Carrón: In his last interview, Fr. Giussani answered this question by saying, “Both of them.” Mankind has failed the Church by vainly trying to find by itself what only the Church has brought into the world, and we can see what this has led to. At the same time, the Church failed mankind, and this is what interests us most because we are the Church and we have been chosen, we have been given this grace for everybody, because this is the method God used and goes on using; He calls some in order to reach others through them. So this question really interests me, and it is very much connected with what we have just said. Why has the Church failed mankind? How do we so often fail mankind, those who work alongside us? How do we fail them as fellow travelers in life? What Fr. Giussani said struck me–“The Church was ashamed of Christ”–and I tried to understand what he meant. We ourselves and the Church are ashamed of Christ precisely because we don’t experience what was said at the beginning, what we have been saying up to now. If Christ is not a real, concrete experience before the urgent questions of life, the problems of life, you cannot even pronounce the word “Christ.” How many times, for the very fact that you live with others, or because you’re a priest or because they see you different from other people at work, have people come to you with their problems, their worries! Just think of the tsunami. We all lived through that catastrophic moment with other people, but how many of us, faced with such a problem, manage to speak the word “Christ”? It seems abstract, and inadequate for the drama those people are in; it seems something so small compared with that great drama and so we don’t speak of Christ. It’s not that we are ashamed to use the word itself. We even say, “Yes, I am a Christian.” But the problem is that before certain circumstances of life, unless you have experienced that Christ wins in reality, that Christ is able to change the circumstances, you don’t have the courage to speak the word “Christ;” you are ashamed. And so, if Christ is of no use, if they don’t experience Him in the problems of life, little by little, people (and we ourselves included) begin to detach themselves from Him. If He is of no help for our life, then we begin to do without Him. We, the Church, begin to fail mankind, and, in the end, mankind fails the Church because, if the Church is of no use, if it doesn’t accompany me, if it does not truly help me live the drama of life, if it is not something that brings something new, then man says, “Why should I believe? Why should I go on being attached? I don’t even think of it.” Sooner or later he lets go, and detachment from Jesus begins to prevail. Not that he wants to let go, it simply happens; detachment from Jesus begins to prevail, that process that ends up in nihilism. Once you are detached, you are no longer able to see the victory of Christ in time and space. But His victory is precisely in what aroused your passion, in the moment we are living; this is why I rebel more and more every time someone wants to take away the drama from life, because the drama of living is what makes me, like the blind man Bartimaeus, cry out more loudly to Christ, and go to Him for help; it enables me, like the blind man, to see His victory in time. If you don’t have this experience over and over again, if you don’t challenge Christ every time this happens so as to see His victory in time, then you begin to lose the fight, you begin to abandon Christ because He does not answer you. I was recently at Varigotti, where Fr. Giussani spent part of his life in the late 1940s, and I read a letter he wrote to a friend from there. He wrote that the things the Lord sends us, the painful things, and he repeated, the most painful things, the most intensely painful, are those that give us the chance to go to Jesus and to see His victory. The Gospel is full of examples of people who went to Jesus with their own dramas. These episodes revealed continually who Jesus was. If we want not to abandon Jesus, if we want the detachment not to win, not to become nihilism, then either everything that happens is the opportunity for a truer relationship with Jesus, to see His victory, or, sooner or later, we abandon Him; the Church begins to abandon Jesus, to be ashamed of Him. The Church fails mankind and then mankind fails the Church, because a Church that does not answer man’s drama is useless.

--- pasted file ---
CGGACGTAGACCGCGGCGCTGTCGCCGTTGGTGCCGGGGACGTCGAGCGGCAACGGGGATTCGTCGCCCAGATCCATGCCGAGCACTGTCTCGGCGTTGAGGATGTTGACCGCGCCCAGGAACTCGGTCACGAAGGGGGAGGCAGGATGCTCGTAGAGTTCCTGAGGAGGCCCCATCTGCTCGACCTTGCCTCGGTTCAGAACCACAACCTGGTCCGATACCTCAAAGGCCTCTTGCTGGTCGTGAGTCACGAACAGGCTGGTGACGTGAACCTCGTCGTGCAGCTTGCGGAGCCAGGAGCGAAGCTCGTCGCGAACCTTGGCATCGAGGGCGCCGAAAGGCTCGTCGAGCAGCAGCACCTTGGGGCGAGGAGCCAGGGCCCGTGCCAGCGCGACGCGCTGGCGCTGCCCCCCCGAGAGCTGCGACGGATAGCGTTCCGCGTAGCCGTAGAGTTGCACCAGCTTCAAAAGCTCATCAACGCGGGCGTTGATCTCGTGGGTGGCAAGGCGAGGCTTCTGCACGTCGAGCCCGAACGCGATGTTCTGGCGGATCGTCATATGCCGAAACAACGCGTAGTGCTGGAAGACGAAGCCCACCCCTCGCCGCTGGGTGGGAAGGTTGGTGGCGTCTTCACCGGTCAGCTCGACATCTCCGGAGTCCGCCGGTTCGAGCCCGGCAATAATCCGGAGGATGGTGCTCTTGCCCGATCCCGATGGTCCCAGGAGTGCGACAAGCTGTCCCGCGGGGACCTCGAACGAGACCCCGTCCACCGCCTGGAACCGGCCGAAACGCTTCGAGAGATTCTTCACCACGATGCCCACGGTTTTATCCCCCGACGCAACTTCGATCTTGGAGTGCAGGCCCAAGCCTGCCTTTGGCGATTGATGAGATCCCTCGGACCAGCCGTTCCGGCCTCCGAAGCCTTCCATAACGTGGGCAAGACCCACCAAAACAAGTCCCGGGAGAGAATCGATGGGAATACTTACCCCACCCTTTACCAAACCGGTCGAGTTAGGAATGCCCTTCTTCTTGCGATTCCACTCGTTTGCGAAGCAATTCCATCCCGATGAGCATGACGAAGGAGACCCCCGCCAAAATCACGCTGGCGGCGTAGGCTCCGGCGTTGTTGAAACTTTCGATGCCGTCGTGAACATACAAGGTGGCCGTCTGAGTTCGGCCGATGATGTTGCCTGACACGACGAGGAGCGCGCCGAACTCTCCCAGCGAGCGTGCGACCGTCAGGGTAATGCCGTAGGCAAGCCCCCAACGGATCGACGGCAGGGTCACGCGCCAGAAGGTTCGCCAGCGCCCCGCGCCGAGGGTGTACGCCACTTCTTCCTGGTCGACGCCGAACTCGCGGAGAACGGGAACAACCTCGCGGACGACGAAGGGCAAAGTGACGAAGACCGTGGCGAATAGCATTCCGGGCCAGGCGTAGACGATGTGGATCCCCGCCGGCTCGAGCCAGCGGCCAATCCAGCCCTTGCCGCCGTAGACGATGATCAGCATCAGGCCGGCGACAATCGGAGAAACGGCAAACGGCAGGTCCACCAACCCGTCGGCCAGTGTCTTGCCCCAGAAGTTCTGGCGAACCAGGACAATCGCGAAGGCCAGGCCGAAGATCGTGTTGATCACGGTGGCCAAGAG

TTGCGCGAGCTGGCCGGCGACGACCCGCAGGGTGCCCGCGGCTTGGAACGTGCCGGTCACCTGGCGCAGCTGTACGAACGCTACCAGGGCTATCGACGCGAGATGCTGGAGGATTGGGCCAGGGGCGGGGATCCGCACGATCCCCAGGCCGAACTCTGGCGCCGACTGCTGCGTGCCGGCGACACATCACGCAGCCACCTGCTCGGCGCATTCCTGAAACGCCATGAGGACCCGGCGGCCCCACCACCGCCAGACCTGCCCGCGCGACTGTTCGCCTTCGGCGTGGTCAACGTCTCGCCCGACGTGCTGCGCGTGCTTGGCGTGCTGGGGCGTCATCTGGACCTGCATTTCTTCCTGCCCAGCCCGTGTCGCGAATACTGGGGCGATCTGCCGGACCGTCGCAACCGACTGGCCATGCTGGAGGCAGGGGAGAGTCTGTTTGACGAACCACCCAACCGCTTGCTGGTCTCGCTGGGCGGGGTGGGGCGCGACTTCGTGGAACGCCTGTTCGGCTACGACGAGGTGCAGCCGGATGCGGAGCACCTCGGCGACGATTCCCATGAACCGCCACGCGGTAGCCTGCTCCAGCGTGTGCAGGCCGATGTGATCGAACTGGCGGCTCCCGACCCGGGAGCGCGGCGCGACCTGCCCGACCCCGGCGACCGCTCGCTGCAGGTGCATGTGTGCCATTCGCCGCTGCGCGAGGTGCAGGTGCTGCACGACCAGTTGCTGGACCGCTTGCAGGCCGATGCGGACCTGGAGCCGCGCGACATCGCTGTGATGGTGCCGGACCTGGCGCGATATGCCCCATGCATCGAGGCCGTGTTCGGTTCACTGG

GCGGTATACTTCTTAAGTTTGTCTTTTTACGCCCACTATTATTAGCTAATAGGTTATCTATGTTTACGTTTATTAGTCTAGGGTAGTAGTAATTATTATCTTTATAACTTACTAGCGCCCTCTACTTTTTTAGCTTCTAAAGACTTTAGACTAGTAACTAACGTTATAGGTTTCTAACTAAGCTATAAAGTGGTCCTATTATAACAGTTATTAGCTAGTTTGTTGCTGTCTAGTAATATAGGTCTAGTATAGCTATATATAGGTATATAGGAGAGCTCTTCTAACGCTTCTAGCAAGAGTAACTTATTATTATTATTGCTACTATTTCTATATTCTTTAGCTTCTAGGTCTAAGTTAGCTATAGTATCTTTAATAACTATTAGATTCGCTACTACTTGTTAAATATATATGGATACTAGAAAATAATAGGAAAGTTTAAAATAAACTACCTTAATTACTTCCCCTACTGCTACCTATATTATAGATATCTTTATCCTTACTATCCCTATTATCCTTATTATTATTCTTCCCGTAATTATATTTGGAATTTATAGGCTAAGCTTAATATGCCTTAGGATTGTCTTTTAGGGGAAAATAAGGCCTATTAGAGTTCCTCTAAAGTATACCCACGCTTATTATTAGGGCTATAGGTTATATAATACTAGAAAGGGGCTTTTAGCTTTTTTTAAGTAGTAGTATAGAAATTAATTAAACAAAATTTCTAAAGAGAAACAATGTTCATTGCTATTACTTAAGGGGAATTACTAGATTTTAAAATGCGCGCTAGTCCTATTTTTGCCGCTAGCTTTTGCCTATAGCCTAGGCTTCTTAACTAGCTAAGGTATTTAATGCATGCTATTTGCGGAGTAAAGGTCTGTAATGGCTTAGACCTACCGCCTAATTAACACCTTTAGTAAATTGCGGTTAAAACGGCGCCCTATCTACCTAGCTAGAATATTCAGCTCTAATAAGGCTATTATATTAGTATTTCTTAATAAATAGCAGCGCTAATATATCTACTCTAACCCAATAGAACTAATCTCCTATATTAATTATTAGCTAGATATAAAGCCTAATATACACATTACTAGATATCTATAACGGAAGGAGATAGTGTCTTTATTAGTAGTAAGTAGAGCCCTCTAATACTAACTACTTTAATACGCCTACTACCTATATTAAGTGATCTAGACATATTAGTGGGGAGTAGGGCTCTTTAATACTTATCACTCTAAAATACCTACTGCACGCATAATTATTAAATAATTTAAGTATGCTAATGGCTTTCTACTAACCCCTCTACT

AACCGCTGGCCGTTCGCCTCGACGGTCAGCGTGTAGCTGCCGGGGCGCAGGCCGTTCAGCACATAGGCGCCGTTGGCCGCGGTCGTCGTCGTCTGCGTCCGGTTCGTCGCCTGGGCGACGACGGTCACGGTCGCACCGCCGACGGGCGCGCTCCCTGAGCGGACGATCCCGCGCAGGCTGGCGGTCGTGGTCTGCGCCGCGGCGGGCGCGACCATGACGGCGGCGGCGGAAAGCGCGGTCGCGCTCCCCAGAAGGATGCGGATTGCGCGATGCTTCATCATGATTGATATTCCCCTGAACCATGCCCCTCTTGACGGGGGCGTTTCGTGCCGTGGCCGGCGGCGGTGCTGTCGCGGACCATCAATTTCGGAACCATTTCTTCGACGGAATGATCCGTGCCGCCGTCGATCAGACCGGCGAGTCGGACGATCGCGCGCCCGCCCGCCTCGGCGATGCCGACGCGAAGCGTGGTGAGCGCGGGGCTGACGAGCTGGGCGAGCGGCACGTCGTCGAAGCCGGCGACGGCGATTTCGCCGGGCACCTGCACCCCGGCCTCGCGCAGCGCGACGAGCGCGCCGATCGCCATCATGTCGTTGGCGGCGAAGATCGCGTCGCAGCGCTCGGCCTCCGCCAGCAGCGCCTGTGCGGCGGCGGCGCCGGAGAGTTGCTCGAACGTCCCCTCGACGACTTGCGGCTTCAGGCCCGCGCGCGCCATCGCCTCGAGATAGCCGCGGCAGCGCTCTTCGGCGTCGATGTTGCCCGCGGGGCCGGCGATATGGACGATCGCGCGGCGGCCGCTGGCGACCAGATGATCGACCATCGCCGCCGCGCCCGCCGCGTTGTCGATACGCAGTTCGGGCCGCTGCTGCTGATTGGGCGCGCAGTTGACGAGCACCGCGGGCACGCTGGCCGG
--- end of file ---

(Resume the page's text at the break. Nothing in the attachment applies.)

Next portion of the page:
Esposito: One last question. We would like very much to know what it means for you, in your personal experience, to belong to this new people that is miraculously formed, to this unity of ours. This is a question for each one of us, for us who are here and for all our other friends who are following in the other rooms by means of television (there are more than 1,500 of us). For all of us, for the last one who joined us, as for Dr. Michele Emiliano, the Mayor of Bari, who is here with us, and to whom we offer our thanks, or for Professor Giovanni Girone, Rector of the University, or for Professor Renato Cervini, President of the Faculty of Engineering at the Polytechnic. To what responsibility–not abstractly, but following these accents of truth that you have witnessed to us–to what responsibility does this encounter with Christianity call us (I think particularly of the challenge offered continually by the presence of Fr. Giussani, of John Paul II, and of Benedict XVI)? What is our personal responsibility in belonging to this people?